The latest knife in the back was the revelation that Campbell still speaks to his old boss twice a week to give advice. As if the Prime Minister isn't in enough trouble, the bad news is that Campbell, having agreed not to produce his diary until the PM has left his job, needs to keep a high media profile.
Campbell openly boasts about being offered more than a million quid for the tome, and expects big Brownie points for turning it down. However, the worst-kept secret in Westminster is his lucrative, exclusive deal with the Murdoch press.
It is his latest offering in the Times that is so damaging to the Prime Minister. The last thing Blair needs as he approaches the Hutton report is the man who is as guilty as anyone in getting him into the mess telling everyone they are as close as ever.
Campbell knew that his claim of regular contact with Blair would be picked up on by astute Times political editor Philip Webster. It wouldn't even surprise me if the two discussed the best line to take. But while it may suit Campbell to tell the world that he is still advising the PM, it doesn't help his old boss. Nor will his replacement, David Hill, be happy. In fact, I'm told he's 'spitting blood'.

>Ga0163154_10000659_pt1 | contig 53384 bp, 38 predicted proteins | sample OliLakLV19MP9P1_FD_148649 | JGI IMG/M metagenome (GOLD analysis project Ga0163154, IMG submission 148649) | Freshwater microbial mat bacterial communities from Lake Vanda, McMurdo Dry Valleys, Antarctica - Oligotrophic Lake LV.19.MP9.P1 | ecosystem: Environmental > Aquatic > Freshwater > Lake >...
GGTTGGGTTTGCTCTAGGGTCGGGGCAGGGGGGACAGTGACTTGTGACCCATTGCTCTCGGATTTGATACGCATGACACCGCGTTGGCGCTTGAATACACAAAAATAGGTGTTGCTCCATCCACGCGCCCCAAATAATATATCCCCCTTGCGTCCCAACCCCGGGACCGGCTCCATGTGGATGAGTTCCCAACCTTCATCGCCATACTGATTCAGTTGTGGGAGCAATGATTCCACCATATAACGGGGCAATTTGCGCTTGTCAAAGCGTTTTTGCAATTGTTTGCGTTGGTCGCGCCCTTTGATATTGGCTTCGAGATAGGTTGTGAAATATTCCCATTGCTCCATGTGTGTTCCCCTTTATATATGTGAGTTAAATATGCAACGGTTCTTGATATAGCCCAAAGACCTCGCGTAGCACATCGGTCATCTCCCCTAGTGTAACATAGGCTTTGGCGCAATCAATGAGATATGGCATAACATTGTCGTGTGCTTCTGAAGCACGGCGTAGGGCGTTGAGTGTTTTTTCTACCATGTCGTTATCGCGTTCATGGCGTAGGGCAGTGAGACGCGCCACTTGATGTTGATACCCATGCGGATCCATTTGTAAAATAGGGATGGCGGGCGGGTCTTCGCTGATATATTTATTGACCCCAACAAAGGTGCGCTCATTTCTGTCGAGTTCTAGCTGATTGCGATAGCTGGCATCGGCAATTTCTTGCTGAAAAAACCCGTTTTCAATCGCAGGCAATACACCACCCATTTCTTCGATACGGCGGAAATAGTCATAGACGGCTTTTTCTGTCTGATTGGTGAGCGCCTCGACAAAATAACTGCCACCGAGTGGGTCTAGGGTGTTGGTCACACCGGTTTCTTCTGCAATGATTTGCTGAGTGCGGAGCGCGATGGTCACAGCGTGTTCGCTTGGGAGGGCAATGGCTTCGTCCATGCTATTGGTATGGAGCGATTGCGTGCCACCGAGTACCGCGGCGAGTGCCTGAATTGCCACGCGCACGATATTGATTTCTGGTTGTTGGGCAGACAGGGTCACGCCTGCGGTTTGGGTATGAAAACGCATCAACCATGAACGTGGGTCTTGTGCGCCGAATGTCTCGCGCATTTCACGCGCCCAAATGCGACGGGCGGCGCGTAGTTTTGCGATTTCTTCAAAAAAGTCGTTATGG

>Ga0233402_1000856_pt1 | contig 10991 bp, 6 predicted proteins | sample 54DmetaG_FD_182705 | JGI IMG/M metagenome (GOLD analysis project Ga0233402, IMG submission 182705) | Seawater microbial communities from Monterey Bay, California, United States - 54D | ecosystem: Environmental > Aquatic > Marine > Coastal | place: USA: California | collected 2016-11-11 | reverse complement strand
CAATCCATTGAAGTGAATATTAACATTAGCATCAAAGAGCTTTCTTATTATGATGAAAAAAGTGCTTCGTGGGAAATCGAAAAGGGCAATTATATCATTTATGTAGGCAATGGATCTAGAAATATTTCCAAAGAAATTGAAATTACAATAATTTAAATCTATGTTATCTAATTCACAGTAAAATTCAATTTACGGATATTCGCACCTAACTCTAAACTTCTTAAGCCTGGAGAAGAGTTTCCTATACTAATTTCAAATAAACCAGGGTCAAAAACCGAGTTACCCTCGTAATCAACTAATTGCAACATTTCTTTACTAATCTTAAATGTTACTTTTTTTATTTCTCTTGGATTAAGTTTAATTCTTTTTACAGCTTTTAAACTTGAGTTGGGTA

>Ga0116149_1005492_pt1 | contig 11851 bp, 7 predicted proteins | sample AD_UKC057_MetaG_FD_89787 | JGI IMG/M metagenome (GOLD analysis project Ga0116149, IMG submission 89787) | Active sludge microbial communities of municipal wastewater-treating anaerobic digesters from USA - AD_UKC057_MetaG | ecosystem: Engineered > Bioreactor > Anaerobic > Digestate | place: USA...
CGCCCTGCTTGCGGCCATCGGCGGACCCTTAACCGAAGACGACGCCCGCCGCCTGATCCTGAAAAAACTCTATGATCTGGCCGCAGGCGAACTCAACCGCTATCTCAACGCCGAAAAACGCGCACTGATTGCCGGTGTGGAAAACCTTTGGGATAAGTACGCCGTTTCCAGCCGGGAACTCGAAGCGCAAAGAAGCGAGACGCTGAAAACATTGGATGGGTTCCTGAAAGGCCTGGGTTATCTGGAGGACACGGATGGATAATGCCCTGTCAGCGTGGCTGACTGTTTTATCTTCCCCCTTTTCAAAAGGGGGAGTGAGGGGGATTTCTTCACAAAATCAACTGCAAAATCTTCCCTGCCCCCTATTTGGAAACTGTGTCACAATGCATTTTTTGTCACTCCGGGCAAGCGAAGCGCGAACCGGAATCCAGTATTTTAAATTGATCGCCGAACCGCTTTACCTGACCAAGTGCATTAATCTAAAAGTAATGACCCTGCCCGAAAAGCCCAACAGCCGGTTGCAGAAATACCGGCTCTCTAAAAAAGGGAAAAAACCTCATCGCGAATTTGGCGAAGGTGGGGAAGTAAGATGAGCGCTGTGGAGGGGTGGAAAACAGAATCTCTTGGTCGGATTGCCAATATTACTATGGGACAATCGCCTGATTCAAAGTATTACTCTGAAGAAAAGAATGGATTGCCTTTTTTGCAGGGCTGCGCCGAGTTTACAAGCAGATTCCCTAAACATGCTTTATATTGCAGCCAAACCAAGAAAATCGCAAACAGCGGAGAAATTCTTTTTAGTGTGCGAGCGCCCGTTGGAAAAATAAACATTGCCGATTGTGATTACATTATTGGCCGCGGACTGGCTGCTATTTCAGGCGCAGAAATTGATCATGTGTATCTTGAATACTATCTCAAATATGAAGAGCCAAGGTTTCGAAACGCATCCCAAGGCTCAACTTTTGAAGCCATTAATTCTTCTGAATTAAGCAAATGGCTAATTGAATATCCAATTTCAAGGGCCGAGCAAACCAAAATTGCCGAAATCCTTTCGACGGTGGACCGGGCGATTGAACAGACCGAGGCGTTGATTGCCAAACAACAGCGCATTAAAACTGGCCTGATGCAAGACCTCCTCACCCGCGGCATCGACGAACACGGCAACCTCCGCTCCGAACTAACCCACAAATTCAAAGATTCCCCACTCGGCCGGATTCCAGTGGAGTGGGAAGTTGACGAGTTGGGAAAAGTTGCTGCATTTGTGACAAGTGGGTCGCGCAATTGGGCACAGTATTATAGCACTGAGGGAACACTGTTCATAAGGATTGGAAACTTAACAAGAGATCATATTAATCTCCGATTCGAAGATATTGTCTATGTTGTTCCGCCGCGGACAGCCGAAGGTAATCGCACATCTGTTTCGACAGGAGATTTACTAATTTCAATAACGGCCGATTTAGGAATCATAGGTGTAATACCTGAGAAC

Ironically, Campbell is in exactly the same position as former Blairite minister Peter Mandelson, who likes nothing better than to brief hacks on how much he still influences the Prime Minister. I understand why they are so anxious to let it be known that they still have Blair's ear.
They are both people who have achieved little on their own, but much in support of others. You would have thought, though, that Blair would not be so reliant on them now, especially as they both became so damaging for him. Most politicians see their advisers come and go and are all the stronger for it. Blair does the opposite, and seems to get weaker every time he loses one of his bag carriers.
Campbell's deal with Murdoch at least has the advantage of ensuring favourable coverage. I doubt if Campbell could have done a better job of the Times interview if he had written it himself. The interviewer falls hook, line and sinker for the Campbell line that he left voluntarily, and even buys the absurd story that Campbell has a special phone that is only used to take calls from Downing Street.
One thing is clear, though, Campbell hates being out of the limelight and finds life outside Westminster tough. I have some advice for him.
I understand how difficult it is to suddenly find yourself not working 24 hours a day, but there is no going back. If you really admire the Prime Minister as much as you say, turn your mobile phone off and shut up.